by syaffolee

Out of Control. (via Metafilter) It’s a sad story–a young prodigy abused by football players–that somehow doesn’t surprise me. If you stick a naive, trusting person (of any age) into a situation where others can take advantage, the worst is probably going to happen. I don’t think the blame could rest on a single person or subset of people, but apparently no one was acting responsibly especially when a minor was concerned.

At Tech, this particular scenario can’t happen. Sure, there’s no shortage of young prodigies that enroll, but there’s no football team (generally, Techers are not good at sports, even if they’re very enthusiastic). But that doesn’t mean that the youngsters are having an easy time either.

On the same year that I matriculated, a 14-year-old also managed to get into my house. He was loud and obnoxious and by default (because no one else wanted to be his roommate) ended up rooming with a transfer who was always in lab. He was nicknamed “Narcoleptic Carl” because he would sleep everywhere and anywhere. One time he fell asleep in the lounge and people decided to prank him by painting his fingernails dark purple.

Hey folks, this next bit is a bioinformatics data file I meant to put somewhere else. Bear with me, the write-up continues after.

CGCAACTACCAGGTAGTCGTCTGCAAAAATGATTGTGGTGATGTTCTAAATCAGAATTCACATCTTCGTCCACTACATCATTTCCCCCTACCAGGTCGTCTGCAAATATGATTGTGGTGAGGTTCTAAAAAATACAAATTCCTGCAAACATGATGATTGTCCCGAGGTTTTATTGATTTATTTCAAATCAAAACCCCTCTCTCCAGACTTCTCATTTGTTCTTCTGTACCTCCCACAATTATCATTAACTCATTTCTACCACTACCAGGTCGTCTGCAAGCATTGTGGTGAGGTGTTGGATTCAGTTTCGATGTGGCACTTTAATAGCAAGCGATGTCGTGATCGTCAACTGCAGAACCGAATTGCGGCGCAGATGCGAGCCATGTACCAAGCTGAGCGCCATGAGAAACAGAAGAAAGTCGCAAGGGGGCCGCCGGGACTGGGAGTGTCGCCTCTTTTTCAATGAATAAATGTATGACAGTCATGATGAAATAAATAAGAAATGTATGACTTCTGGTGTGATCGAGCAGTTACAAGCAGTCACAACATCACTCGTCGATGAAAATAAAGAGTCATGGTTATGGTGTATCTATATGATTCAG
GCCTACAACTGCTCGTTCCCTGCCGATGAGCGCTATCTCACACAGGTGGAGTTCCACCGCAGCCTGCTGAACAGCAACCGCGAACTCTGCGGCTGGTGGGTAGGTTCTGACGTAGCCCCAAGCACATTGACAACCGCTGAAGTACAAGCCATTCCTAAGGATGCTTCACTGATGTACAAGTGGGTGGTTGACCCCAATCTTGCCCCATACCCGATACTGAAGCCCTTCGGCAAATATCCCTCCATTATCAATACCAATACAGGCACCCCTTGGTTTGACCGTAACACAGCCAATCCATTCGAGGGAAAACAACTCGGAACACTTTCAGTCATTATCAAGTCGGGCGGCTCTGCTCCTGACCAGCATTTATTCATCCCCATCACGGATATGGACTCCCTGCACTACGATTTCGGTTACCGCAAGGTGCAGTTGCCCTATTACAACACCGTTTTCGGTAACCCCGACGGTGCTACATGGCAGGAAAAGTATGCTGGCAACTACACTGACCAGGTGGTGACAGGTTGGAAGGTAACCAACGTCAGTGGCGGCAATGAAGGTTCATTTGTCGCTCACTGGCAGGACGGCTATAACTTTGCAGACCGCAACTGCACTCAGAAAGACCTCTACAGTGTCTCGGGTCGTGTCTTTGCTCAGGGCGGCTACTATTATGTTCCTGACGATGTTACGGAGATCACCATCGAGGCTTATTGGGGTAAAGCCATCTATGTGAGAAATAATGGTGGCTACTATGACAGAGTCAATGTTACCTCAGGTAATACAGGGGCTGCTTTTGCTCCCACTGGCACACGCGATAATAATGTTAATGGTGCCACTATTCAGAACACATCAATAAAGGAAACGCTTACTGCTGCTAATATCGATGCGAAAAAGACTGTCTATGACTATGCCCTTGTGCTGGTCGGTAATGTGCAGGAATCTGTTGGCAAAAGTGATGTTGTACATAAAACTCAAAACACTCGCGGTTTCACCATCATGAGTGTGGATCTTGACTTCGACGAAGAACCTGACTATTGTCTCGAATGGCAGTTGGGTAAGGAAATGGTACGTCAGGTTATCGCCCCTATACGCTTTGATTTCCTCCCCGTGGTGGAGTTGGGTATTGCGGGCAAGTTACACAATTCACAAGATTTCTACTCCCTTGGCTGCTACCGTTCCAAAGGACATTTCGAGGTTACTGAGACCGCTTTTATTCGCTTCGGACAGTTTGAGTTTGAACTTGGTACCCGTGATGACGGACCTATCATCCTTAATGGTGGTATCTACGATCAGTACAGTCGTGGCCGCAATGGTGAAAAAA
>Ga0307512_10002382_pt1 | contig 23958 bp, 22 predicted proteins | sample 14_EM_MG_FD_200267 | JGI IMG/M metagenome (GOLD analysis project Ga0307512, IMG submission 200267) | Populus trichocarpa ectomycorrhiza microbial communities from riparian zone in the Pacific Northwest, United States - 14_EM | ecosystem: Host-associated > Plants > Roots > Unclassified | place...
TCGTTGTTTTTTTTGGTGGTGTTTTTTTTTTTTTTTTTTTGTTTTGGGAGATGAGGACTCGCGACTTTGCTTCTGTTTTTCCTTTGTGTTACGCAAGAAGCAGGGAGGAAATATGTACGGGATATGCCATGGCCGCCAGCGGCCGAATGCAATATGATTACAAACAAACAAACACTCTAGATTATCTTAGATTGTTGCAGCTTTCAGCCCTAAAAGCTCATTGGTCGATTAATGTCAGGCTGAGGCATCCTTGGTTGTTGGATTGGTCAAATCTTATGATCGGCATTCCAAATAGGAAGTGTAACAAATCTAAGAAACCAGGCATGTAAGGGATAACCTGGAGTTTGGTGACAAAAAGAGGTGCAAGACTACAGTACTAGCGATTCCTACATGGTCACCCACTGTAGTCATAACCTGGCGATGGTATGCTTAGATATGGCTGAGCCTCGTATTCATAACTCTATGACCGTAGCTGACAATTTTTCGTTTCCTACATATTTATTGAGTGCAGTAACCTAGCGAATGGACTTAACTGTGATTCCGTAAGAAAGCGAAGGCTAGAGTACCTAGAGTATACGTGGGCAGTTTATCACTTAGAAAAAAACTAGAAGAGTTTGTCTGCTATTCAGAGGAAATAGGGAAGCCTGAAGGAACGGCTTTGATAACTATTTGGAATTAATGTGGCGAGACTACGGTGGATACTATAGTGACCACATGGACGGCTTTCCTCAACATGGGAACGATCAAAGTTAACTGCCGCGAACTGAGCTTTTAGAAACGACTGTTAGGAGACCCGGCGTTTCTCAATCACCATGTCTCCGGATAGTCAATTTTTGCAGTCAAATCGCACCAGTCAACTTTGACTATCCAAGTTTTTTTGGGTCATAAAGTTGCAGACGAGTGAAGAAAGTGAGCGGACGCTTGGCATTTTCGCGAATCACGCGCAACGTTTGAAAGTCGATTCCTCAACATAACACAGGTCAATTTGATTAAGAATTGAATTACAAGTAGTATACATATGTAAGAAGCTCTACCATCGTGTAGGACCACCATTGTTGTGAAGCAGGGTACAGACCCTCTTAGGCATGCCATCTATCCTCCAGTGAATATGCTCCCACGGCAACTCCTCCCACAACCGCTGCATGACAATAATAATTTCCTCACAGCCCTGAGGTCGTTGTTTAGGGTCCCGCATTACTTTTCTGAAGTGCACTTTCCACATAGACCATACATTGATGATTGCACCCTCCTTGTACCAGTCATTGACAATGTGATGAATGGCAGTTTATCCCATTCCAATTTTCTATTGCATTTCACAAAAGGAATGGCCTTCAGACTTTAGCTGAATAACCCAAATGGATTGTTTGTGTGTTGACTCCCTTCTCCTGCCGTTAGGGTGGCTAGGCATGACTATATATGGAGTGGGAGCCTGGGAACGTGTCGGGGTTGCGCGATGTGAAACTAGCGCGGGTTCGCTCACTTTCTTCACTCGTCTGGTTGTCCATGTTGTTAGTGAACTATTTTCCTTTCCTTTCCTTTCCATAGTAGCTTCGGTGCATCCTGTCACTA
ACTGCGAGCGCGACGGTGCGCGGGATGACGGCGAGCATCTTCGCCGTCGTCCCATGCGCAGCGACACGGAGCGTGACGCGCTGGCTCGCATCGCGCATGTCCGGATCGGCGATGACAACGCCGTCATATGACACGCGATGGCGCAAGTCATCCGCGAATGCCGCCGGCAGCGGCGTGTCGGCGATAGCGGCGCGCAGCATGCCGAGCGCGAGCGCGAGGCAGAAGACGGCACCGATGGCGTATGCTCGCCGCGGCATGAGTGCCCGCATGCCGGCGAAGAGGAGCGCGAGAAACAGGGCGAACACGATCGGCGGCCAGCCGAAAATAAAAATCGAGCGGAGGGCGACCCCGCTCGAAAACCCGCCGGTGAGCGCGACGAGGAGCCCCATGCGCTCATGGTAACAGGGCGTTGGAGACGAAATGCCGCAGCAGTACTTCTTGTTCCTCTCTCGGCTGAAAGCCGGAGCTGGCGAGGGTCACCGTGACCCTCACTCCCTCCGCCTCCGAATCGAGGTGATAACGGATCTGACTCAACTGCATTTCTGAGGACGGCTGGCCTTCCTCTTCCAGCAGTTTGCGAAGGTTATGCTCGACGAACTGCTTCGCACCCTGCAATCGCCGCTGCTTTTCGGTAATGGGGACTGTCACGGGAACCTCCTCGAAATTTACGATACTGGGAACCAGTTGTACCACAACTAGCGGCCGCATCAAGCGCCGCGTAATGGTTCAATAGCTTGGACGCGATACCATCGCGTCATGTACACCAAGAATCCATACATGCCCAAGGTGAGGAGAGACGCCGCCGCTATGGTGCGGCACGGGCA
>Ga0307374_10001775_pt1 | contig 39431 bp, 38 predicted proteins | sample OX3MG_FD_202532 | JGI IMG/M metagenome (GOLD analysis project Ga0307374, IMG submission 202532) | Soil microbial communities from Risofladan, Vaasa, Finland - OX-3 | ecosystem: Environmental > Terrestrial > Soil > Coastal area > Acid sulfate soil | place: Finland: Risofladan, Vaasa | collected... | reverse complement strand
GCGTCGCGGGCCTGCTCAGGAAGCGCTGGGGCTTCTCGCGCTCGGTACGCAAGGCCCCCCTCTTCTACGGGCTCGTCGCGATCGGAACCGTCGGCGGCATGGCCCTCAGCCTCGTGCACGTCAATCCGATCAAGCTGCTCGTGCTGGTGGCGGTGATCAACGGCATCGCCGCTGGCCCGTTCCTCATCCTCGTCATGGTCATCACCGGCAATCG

That was fairly mild. But couple that with a sense of not belonging and alienation plus Tech’s notorious back-breaking courseload and you get one schizoid adolescent. On one of those weekends during second term when his parents came to visit him, he went home with them and never came back.

I sometimes wonder what became of him. He probably took a year off before enrolling in a different, less rigorous school. But one thing is for sure. Not all 14-year-olds are mature enough to go off to college. Rather than risking a young child to the “outside world” (college is in itself isolating, but it’s a lot more worldlier than your mother’s house), parents should wait. Go ahead and let them learn more things (you don’t need some money-grubbing institution to do that), but also let them develop the social skills needed to interact with their peers. Understanding the people around you is more important than getting a degree as early as possible.